conqueror's ambition is likewise frequently cited as a motivation for
his action, occupying in the interpretative schema the place that was
later to be occupied by the Romanian idea.
In the writings of the Moldavian chronicler Miron Costin, Michael the
Brave appears in the role of conqueror of
Transylvania and Moldavia,
"the cause of much spilling of blood among Christians", and not even
highly appreciated by his own Wallachians: "The Wallachians became
tired of the warful rule of
The perspective of the Wallachians themselves is to be found in The
History of the Princes of Wallachia, attributed to the chronicler Radu
Popescu (1655–1729), which bundles together all Michael's
adversaries without distinction. Romanians and foreigners alike: "He
subjected the Turks, the Moldavians, and the Hungarians to his rule,
as if they were his asses." The picturesque flavor of the expression
serves only to confirm the absence of any Romanian idea.
Michael the Brave
Michael the Brave and his troops, 19th-century painting by Gheorghe
Samuil Micu, a member of the
Transylvanian School said in his work
Short Explanation of the History of the Romanians (written in the
1790s): "In the year 1593, Michael, who is called the Brave, succeeded
to the lordship of Wallachia. He was a great warrior, who fought the
Turks and defeated the Transylvanians. And he took
gave it to Emperor Rudolf".
Petre P. Panaitescu
Petre P. Panaitescu states that in Mihai's time, the concept of the
Romanian nation and the desire for unification did not yet
exist.[verification needed] A. D. Xenopol firmly states the
absence of any national element in Michael's politics, holding that
Michael's lack of desire to join the principalities' administrations
proved his actions were not motivated by any such concept.
Mihai Viteazul, a commune in Cluj County, was named after Michael the
Brave. Michael is also commemorated by the monks of the Athonite
Simonopetra Monastery for his great contributions in the form of land
and money to rebuilding the monastery that had been destroyed by a
Mihai Viteazul, a film by Sergiu Nicolaescu, a famous Romanian film
director, is a representation of the life of the Wallachian ruler and
his will to unite the three Romanian principalities (Wallachia,
Moldavia, and Transylvania) as one domain.
The Order of Michael the Brave, Romania's highest military decoration,
was named after Michael.
Mihai Viteazul's name and portrait appear on at least two Romanian
coins: 5 Lei 1991, which only 3 pieces of this type were minted and
the coin was not entered into circulation, and on 100 Lei, which
circulated through the 1990s.
Michael the Brave
Michael the Brave during his personal union of Wallachia,
Moldavia and Transylvania
The seal comprises the coats of arms of Moldavia, Wallachia, and
Transylvania: in the middle, on a shield the Moldavian urus, above
Wallachian eagle between sun and moon holding cross in beak, below
Transylvanian coat of arms: two meeting, standing lions supporting a
sword, treading on seven mountains. The Moldavian shield is held by
two crowned figures.
There are two inscriptions on the seal. First, circular, in Slavonic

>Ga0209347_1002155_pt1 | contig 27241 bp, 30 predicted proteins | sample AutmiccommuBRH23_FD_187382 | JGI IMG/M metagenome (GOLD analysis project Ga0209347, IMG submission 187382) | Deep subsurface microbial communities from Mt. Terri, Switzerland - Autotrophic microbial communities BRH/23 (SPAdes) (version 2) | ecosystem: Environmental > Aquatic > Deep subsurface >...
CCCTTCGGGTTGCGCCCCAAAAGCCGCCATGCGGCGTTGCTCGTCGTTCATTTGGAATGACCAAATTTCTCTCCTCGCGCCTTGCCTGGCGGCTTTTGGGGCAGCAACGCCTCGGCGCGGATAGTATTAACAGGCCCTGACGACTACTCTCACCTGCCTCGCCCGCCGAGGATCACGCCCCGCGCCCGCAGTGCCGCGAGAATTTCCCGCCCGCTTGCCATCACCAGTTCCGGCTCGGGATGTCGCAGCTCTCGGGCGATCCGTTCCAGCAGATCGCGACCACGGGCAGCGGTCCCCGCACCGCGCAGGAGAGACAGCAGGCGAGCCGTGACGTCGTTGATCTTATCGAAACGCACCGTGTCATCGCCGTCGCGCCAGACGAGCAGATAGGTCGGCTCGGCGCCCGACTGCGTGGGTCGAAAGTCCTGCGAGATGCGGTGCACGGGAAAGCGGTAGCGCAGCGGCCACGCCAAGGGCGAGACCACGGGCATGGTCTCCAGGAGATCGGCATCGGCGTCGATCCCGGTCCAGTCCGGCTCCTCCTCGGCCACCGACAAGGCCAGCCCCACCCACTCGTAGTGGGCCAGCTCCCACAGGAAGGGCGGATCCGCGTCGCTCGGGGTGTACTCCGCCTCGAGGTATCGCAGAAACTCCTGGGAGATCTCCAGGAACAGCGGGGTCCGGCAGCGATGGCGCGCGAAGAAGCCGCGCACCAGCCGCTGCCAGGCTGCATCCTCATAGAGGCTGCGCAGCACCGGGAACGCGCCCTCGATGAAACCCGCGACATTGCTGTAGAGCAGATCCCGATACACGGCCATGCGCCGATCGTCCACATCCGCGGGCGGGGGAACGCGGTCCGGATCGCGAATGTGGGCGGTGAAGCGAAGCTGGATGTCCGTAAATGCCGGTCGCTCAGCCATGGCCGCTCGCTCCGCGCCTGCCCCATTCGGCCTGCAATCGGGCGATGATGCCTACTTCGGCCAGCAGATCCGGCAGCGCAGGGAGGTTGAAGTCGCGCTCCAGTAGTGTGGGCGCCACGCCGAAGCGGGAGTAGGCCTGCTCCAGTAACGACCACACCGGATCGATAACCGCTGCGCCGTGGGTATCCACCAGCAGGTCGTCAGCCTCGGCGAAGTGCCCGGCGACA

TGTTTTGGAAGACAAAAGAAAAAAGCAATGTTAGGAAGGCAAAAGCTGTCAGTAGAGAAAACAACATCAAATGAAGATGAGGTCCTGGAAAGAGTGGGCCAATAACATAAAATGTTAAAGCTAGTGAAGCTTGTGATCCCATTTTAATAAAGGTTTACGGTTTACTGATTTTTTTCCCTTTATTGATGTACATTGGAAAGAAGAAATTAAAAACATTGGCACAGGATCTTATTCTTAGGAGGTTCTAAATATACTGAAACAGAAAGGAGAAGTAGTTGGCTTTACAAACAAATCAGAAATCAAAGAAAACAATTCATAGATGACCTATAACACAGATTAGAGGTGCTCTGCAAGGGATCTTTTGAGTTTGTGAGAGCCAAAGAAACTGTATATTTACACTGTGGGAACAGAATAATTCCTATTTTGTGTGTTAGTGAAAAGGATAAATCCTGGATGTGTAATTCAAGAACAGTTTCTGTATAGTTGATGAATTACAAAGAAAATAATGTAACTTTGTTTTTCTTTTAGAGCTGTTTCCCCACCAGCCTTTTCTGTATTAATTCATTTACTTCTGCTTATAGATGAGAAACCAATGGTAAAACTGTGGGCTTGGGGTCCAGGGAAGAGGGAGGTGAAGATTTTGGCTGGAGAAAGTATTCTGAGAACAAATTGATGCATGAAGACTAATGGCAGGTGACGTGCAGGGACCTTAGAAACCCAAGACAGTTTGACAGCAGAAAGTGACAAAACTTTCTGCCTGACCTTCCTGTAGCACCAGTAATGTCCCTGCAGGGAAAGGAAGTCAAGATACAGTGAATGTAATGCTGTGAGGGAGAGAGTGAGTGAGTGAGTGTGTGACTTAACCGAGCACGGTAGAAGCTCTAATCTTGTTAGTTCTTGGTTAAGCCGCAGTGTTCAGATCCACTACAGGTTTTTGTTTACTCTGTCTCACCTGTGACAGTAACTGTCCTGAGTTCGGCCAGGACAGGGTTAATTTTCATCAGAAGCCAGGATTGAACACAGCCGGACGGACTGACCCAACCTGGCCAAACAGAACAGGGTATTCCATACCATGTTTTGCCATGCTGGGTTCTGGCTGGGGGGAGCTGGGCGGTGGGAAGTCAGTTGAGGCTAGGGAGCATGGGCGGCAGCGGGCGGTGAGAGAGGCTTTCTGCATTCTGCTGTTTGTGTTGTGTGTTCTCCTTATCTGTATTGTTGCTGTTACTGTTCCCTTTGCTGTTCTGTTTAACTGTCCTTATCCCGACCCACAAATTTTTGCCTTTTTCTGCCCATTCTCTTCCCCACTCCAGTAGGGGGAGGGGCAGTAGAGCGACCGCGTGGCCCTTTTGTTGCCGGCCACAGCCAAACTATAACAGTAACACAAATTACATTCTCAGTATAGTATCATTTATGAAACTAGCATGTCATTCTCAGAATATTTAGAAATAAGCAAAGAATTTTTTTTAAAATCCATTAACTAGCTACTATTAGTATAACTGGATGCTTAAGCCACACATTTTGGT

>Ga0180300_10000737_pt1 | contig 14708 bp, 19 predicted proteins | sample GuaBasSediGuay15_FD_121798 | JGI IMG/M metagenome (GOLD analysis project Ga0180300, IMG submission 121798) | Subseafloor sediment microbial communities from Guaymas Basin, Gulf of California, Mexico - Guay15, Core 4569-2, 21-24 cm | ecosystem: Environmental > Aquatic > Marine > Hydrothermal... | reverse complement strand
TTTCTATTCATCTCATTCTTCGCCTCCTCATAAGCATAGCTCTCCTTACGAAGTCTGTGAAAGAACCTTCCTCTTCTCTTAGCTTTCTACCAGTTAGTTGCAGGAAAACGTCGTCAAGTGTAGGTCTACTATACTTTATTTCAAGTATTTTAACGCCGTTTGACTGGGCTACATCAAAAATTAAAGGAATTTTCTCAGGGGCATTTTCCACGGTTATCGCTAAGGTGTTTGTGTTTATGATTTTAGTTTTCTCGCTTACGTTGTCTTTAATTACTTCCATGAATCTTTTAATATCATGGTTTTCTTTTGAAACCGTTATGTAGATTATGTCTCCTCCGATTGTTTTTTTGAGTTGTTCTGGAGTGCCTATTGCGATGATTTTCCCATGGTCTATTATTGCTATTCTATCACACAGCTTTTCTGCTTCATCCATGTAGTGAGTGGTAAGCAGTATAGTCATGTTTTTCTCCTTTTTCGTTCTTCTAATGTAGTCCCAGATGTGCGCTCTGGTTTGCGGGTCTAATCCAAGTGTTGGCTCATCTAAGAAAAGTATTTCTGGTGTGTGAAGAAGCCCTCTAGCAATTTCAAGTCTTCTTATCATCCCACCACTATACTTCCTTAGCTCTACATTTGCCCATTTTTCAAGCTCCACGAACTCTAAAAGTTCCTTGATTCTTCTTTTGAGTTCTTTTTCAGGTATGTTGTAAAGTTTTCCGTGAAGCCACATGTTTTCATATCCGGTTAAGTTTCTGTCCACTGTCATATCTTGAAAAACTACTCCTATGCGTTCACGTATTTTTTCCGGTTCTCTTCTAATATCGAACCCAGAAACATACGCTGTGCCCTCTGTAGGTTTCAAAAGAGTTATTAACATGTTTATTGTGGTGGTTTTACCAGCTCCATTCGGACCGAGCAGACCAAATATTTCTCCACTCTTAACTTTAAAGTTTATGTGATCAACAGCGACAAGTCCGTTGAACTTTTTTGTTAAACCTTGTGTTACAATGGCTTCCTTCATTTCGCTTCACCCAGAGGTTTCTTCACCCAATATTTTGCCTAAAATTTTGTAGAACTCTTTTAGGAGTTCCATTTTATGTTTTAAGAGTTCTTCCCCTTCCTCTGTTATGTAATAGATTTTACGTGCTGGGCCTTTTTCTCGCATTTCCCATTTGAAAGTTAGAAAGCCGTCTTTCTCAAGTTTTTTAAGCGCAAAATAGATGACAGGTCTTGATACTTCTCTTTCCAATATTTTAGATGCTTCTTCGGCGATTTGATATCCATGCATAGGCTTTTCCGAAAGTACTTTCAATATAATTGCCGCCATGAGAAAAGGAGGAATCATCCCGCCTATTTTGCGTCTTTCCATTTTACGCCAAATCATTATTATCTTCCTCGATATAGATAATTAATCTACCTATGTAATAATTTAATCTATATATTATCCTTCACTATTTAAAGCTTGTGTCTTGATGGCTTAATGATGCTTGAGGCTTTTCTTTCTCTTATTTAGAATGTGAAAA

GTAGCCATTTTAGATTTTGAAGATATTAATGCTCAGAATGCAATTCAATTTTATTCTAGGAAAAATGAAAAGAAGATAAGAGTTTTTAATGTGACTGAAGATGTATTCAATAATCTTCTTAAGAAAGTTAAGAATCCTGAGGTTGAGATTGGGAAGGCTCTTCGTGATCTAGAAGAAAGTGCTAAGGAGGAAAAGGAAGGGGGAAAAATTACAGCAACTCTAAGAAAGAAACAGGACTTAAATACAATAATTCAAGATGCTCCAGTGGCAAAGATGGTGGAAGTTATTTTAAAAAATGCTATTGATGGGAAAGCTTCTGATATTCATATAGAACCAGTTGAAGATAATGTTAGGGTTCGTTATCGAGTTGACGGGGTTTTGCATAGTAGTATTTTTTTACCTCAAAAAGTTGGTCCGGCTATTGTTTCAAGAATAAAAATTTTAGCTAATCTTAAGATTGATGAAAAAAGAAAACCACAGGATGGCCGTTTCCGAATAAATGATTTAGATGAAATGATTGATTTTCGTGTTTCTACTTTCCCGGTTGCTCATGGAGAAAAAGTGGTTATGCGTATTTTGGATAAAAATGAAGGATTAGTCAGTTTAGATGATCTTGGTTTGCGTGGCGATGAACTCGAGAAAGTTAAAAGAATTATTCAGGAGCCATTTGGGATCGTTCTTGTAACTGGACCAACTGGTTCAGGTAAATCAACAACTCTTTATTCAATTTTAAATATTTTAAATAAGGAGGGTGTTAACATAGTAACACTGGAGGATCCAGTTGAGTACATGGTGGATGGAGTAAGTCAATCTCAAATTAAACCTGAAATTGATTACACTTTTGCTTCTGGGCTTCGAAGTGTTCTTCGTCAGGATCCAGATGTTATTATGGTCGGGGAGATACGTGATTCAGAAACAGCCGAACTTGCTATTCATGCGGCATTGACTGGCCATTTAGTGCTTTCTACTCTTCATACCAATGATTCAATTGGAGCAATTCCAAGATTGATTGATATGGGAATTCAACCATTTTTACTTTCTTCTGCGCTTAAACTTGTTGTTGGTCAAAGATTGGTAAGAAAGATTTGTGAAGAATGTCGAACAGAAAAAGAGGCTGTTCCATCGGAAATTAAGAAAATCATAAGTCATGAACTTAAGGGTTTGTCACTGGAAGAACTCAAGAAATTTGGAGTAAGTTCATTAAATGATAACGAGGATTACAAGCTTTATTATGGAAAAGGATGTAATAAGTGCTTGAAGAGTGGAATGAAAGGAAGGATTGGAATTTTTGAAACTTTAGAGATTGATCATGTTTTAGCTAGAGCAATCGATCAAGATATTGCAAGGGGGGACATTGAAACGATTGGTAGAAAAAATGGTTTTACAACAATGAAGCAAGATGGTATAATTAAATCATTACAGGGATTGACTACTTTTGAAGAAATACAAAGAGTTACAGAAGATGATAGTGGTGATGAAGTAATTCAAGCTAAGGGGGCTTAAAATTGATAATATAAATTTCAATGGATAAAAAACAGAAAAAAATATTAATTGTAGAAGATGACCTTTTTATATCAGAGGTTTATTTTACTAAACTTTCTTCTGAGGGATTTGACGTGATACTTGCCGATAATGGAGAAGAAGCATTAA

Romanian Cyrillic alphabet
Romanian Cyrillic alphabet "IO MIHAILI UGROVLAHISCOI VOEVOD
ARDEALSCOI MOLD ZEMLI", meaning "Io Michael Wallachian
Transylvanian and Moldavian Lands". Second, placed along a circular
arc separating the Wallachian coat from the rest of the heraldic
composition, "I ML BJE MLRDIE", could be translated "Through The Very
Grace of God".
^ ~60% in 1600 according to George W. White and ~28.4% in 1595
according to Károly Kocsis & Eszter Kocsisné Hodosi
^ "Târgul de Floci, locul unde s-a născut Mihai Viteazul". Adevărul
(in Romanian). 22 July 2011.
^ Kemp, Arthur (May 2008). "Jihad: Islam's 1,300 Year War Against
Western Civilisation". ISBN 978-1-4092-0502-9.
Piotr S. Wandycz (2001). The Price of Freedom: A History of East
Europe from the Middle Ages to the Present. p. 63.
^ Giurescu, p. 180.; Iorga.
^ According to the 18th-century chronicle of Radu Popescu.
^  Archived April 14, 2010, at the Wayback Machine.
^ Giurescu, p. 182.
^ Giurescu, p. 183.
^ Coln, Emporungen so sich in Konigereich Ungarn, auch in Siebenburgen
Moldau, in der der bergischen Walachay und anderen Oerten zugetragen
^ Marco Venier, correspondence with the Doge of Venice, 16 July 1595
^ C. Rezachevici – "Legenda şi substratul ei istoric"
^ a b c Giurescu, p. 186.
^ Panaitescu; Bolovan.
^ Giurescu, p. 189.
^ Giurescu, p. 190.
^ Giurescu, p. 191.
^ a b c Giurescu, p. 193.
^ Giurescu, p. 192.
^ a b Giurescu, p. 194.
^ Helen Matau Powell. Matau Family History & Related Lineages:
With a Brief History of Romania. University of Wisconsin – Madison,
Gateway Press, 2002.
^ Giurescu, p. 195.
^ Giurescu, p. 196.
^ "History of
Transylvania by Akadémiai Kiadó". Mek.oszk.hu.
^ George W. White (2000). Nationalism and Territory: Constructing
Group Identity in Southeastern Europe. Rowman & Littlefield.
^ Károly Kocsis, Eszter Kocsisné Hodosi, Ethnic Geography of the
Hungarian Minorities in the Carpathian Basin, Simon Publications LLC,
1998, p. 102 (Table 19)
^ Giurescu, p. 196–97.
^ a b c Giurescu, p. 198.
^ a b Giurescu, p. 199.
^ Giurescu, p. 201.
^ a b Giurescu, p. 200.
^ Giurescu, p. 201–05.
^ Giurescu, p. 211–13.
^ George W. White, Nationalism and territory: constructing group
identity in Southeastern Europe, Rowman & Littlefield, 2000, p.
^ Original text: "Sa urise muntenilor cu domniia lui Mihai-voda, totii
cu osti si razboaie." (in Romanian)
^ Boia, Lucian. History and myth in Romanian consciousness.
^ Petre Panaitescu – Mihai Viteazul, Bucureşti, 1936
^ Boia 1997, p. 133
^ Ordinul Mihai Viteazul, ww2awards.com, Retrieved 10 April 2008
^ The 100 Lei of 1992 and 1993 are listed as KM # 111 of Krause
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Wikimedia Commons has media related to:
Mihai Viteazul (category)
Mihai I of Wallachia
House of Basarab
Died: 1601 9 August
Alexandru cel Rău
Prince of Wallachia
Prince of Moldavia
Notes and references
1. Regnal Chronologies
ISNI: 0000 0000 9689 6788